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Asia Times, June 26, 2002
India: Get your upper-class blood here

By Ranjit Devraj

NEW DELHI - India's notorious social distinctions based on caste and class have spilled into the blood donation sector. Even reputable blood banks now advertise blood that is guaranteed not to come from the dregs of society.

A pamphlet distributed by the Rotary Blood Bank operated in the national capital by Rotary International describes the pathetic situation of blood banking in India. It is marked by acute shortages, lack of volunteer donors, an unimplemented six-year-old Supreme Court ban on professional donors and, worst of all, unscientific social prejudices against certain classes of donors.

Says the pamphlet, "We understand that a large number of replacement donors are paid donors. We want to discontinue clandestine sale of blood. It is well known that several semi-nourished people, rickshaw pullers, drug addicts and other people short of money for smack donate blood."

The Rotary International facility was inaugurated in March by Lal Krishna Advani, home minister in the right-wing, Bharatiya Janata Party (BJP)-led central government.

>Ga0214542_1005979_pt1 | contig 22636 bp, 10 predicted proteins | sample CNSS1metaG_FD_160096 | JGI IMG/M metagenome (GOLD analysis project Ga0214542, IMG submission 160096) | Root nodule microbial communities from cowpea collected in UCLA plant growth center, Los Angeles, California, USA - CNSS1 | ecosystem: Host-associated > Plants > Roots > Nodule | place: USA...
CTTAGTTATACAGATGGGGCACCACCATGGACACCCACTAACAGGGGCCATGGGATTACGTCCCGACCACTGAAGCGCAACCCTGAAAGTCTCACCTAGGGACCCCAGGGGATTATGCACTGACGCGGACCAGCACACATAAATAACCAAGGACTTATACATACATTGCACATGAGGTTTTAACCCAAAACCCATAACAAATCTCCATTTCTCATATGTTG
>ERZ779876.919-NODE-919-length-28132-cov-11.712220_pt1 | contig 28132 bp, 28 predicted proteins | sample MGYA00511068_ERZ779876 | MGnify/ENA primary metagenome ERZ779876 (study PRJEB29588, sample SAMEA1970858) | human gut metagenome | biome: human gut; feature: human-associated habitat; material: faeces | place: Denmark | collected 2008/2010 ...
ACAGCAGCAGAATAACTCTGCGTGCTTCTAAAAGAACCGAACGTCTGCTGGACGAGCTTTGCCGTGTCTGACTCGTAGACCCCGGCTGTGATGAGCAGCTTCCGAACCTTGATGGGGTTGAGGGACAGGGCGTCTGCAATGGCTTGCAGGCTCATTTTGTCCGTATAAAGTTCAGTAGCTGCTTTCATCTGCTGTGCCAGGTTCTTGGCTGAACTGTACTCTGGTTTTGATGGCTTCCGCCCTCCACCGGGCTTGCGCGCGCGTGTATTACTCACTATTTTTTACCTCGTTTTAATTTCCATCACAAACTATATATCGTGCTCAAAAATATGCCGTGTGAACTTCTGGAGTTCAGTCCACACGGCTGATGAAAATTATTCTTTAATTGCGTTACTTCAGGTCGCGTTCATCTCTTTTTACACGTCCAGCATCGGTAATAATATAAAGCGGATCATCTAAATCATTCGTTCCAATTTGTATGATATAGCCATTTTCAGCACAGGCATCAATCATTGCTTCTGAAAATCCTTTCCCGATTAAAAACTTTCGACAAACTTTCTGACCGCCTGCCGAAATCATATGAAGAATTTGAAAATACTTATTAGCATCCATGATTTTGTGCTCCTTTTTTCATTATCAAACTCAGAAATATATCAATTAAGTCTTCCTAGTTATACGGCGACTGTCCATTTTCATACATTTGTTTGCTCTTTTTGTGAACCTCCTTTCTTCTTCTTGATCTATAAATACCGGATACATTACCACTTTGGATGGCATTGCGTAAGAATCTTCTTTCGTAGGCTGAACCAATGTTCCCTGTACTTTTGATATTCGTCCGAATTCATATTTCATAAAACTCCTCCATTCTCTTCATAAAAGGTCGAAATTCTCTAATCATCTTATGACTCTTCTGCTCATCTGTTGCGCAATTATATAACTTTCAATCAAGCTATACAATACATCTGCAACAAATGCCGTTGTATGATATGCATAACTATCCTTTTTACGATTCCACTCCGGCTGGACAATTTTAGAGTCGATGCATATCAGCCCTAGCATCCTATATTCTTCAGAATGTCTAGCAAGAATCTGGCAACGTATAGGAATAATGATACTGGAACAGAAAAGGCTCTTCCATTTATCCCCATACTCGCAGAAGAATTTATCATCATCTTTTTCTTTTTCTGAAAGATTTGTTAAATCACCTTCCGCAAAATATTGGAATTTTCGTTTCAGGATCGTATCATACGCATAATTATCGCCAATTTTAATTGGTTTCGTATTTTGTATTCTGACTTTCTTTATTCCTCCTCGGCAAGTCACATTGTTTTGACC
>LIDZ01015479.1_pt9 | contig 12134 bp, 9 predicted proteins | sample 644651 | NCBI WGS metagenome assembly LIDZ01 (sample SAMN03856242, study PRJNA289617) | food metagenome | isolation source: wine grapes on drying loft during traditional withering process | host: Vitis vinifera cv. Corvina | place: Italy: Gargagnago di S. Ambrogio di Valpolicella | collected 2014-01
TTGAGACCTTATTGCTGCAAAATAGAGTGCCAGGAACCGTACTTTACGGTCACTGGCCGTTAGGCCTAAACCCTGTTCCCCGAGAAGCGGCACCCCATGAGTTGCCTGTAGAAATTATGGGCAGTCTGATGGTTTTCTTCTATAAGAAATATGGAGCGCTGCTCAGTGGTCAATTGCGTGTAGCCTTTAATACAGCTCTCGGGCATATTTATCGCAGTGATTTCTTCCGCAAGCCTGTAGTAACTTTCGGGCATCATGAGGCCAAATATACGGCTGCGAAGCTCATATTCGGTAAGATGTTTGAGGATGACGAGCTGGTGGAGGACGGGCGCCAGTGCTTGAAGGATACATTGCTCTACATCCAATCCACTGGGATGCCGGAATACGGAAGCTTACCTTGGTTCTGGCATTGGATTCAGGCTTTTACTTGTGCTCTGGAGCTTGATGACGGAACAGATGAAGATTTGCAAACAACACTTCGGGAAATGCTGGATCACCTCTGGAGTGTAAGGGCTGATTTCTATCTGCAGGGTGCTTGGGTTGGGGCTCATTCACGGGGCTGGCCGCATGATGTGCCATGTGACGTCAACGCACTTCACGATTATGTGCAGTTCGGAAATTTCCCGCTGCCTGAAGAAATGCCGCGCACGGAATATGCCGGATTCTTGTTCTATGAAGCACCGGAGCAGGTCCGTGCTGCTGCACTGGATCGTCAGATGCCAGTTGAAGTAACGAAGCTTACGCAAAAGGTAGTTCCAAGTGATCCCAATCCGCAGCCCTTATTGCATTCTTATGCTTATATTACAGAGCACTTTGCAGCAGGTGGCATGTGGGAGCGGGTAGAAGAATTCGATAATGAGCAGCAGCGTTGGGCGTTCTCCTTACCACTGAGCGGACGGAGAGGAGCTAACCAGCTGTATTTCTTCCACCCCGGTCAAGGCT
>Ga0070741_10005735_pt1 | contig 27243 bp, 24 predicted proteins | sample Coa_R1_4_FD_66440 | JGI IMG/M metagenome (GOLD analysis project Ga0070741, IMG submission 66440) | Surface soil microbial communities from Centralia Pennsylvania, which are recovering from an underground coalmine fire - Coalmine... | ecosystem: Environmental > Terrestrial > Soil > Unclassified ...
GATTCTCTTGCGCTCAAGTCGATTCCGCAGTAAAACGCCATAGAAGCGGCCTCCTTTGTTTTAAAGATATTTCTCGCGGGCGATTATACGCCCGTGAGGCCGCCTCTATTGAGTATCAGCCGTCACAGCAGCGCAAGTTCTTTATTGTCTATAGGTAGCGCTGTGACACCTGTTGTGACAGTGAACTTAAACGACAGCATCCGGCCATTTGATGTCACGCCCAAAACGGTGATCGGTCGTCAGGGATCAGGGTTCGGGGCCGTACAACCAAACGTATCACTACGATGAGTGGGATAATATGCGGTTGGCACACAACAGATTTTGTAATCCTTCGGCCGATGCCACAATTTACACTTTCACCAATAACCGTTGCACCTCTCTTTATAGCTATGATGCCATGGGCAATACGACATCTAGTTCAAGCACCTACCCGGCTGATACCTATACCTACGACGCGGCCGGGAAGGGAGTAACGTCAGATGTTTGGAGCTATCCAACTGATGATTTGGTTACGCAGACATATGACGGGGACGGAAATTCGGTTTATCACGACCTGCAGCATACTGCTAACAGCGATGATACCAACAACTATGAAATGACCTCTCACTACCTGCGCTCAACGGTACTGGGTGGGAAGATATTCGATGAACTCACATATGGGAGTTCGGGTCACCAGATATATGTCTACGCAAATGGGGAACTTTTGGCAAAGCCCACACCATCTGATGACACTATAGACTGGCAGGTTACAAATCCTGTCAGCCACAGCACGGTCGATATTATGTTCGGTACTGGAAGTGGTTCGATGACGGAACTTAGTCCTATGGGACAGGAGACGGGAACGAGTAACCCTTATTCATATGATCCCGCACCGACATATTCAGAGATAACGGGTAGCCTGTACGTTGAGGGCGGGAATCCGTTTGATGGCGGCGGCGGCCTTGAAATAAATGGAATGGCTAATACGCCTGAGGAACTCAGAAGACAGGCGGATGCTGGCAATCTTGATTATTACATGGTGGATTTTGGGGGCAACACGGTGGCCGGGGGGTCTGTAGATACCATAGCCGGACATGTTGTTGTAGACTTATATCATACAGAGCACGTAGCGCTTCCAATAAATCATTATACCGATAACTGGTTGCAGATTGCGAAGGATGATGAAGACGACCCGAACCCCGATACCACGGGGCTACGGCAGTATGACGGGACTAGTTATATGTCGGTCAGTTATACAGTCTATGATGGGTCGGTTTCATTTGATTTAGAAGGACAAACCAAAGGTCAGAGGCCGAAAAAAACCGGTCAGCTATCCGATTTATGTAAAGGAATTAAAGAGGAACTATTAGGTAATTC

The "better" blood offered by Rotary comes at US$18 a unit, which is twice that charged by the Indian Red Cross Society (IRCS) that runs the capital's biggest blood-banking facility and accounts for up to 45,000 units of transfusable blood annually.

Volunteer groups involved with the blood-banking sector say that in spite of the high prices and socially discriminatory attitude, the Rotary facility has been accorded the status of a Regional Transfusion Center (RTC) and granted more than $1 million from government sources.

Questioned about the about Rotary's maverick attitude, the Delhi State Blood Transfusion Council has promised action. "We have told Rotary that they should coordinate with other regional blood centers and also reduce their prices. If they do not conform we can withdraw their RTC status," said Dr Bharat Singh, member secretary of the council.